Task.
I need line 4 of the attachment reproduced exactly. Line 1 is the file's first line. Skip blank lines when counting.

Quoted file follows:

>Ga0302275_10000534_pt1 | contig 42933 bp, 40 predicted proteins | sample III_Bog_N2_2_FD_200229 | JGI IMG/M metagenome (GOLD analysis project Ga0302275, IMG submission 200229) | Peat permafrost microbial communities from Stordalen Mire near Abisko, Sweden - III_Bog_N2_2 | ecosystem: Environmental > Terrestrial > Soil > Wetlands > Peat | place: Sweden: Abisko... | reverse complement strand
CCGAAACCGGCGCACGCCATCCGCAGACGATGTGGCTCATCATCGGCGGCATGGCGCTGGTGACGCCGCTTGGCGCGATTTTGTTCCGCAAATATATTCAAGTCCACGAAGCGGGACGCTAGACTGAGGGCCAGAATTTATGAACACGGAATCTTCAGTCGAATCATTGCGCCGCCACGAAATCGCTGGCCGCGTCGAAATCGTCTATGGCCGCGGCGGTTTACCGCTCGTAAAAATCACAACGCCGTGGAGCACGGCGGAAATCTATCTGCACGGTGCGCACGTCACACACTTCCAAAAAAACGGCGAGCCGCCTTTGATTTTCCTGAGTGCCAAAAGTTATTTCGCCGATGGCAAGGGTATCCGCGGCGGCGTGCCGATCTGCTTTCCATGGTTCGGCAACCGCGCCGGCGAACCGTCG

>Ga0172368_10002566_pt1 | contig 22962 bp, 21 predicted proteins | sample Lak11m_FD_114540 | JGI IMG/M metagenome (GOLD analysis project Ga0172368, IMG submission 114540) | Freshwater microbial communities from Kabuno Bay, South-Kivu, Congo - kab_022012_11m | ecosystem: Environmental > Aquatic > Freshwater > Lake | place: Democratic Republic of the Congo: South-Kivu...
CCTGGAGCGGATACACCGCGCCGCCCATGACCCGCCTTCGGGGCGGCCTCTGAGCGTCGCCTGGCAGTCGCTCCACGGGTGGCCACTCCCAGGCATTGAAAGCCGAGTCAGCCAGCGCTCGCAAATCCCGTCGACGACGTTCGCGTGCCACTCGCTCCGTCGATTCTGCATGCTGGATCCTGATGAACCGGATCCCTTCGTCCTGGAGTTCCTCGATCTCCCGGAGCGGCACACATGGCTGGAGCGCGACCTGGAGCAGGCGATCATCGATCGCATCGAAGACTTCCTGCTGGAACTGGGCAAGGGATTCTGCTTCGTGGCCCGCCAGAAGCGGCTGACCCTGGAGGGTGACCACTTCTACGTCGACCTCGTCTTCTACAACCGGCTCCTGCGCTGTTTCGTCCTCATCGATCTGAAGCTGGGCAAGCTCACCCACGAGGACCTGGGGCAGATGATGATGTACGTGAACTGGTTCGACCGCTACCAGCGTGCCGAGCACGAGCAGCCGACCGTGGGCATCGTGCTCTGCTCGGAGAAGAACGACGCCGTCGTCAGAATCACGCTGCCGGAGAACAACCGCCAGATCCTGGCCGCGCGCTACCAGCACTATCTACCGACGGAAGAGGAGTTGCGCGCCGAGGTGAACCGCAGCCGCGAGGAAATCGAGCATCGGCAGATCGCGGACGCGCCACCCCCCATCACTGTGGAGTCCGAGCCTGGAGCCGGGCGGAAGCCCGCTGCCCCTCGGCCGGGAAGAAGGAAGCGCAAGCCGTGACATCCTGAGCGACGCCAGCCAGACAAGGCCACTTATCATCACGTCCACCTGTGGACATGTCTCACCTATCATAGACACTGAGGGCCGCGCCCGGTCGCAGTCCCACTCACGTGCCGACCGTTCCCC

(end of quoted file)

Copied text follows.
CCTGGAGCGGATACACCGCGCCGCCCATGACCCGCCTTCGGGGCGGCCTCTGAGCGTCGCCTGGCAGTCGCTCCACGGGTGGCCACTCCCAGGCATTGAAAGCCGAGTCAGCCAGCGCTCGCAAATCCCGTCGACGACGTTCGCGTGCCACTCGCTCCGTCGATTCTGCATGCTGGATCCTGATGAACCGGATCCCTTCGTCCTGGAGTTCCTCGATCTCCCGGAGCGGCACACATGGCTGGAGCGCGACCTGGAGCAGGCGATCATCGATCGCATCGAAGACTTCCTGCTGGAACTGGGCAAGGGATTCTGCTTCGTGGCCCGCCAGAAGCGGCTGACCCTGGAGGGTGACCACTTCTACGTCGACCTCGTCTTCTACAACCGGCTCCTGCGCTGTTTCGTCCTCATCGATCTGAAGCTGGGCAAGCTCACCCACGAGGACCTGGGGCAGATGATGATGTACGTGAACTGGTTCGACCGCTACCAGCGTGCCGAGCACGAGCAGCCGACCGTGGGCATCGTGCTCTGCTCGGAGAAGAACGACGCCGTCGTCAGAATCACGCTGCCGGAGAACAACCGCCAGATCCTGGCCGCGCGCTACCAGCACTATCTACCGACGGAAGAGGAGTTGCGCGCCGAGGTGAACCGCAGCCGCGAGGAAATCGAGCATCGGCAGATCGCGGACGCGCCACCCCCCATCACTGTGGAGTCCGAGCCTGGAGCCGGGCGGAAGCCCGCTGCCCCTCGGCCGGGAAGAAGGAAGCGCAAGCCGTGACATCCTGAGCGACGCCAGCCAGACAAGGCCACTTATCATCACGTCCACCTGTGGACATGTCTCACCTATCATAGACACTGAGGGCCGCGCCCGGTCGCAGTCCCACTCACGTGCCGACCGTTCCCC